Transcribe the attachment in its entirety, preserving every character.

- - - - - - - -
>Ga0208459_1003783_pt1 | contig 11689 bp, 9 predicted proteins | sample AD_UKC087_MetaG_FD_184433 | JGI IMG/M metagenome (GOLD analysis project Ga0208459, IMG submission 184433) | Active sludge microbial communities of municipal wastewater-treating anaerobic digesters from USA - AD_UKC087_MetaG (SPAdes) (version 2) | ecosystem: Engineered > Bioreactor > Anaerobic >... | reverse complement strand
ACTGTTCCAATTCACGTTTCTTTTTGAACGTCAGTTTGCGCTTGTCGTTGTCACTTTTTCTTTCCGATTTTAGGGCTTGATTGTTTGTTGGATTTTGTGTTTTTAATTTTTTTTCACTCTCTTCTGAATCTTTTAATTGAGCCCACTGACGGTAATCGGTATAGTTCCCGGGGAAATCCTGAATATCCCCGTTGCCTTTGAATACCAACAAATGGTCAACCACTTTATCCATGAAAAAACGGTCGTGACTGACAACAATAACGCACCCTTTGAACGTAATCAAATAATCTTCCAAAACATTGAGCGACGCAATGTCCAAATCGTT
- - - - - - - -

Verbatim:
>Ga0208459_1003783_pt1 | contig 11689 bp, 9 predicted proteins | sample AD_UKC087_MetaG_FD_184433 | JGI IMG/M metagenome (GOLD analysis project Ga0208459, IMG submission 184433) | Active sludge microbial communities of municipal wastewater-treating anaerobic digesters from USA - AD_UKC087_MetaG (SPAdes) (version 2) | ecosystem: Engineered > Bioreactor > Anaerobic >... | reverse complement strand
ACTGTTCCAATTCACGTTTCTTTTTGAACGTCAGTTTGCGCTTGTCGTTGTCACTTTTTCTTTCCGATTTTAGGGCTTGATTGTTTGTTGGATTTTGTGTTTTTAATTTTTTTTCACTCTCTTCTGAATCTTTTAATTGAGCCCACTGACGGTAATCGGTATAGTTCCCGGGGAAATCCTGAATATCCCCGTTGCCTTTGAATACCAACAAATGGTCAACCACTTTATCCATGAAAAAACGGTCGTGACTGACAACAATAACGCACCCTTTGAACGTAATCAAATAATCTTCCAAAACATTGAGCGACGCAATGTCCAAATCGTT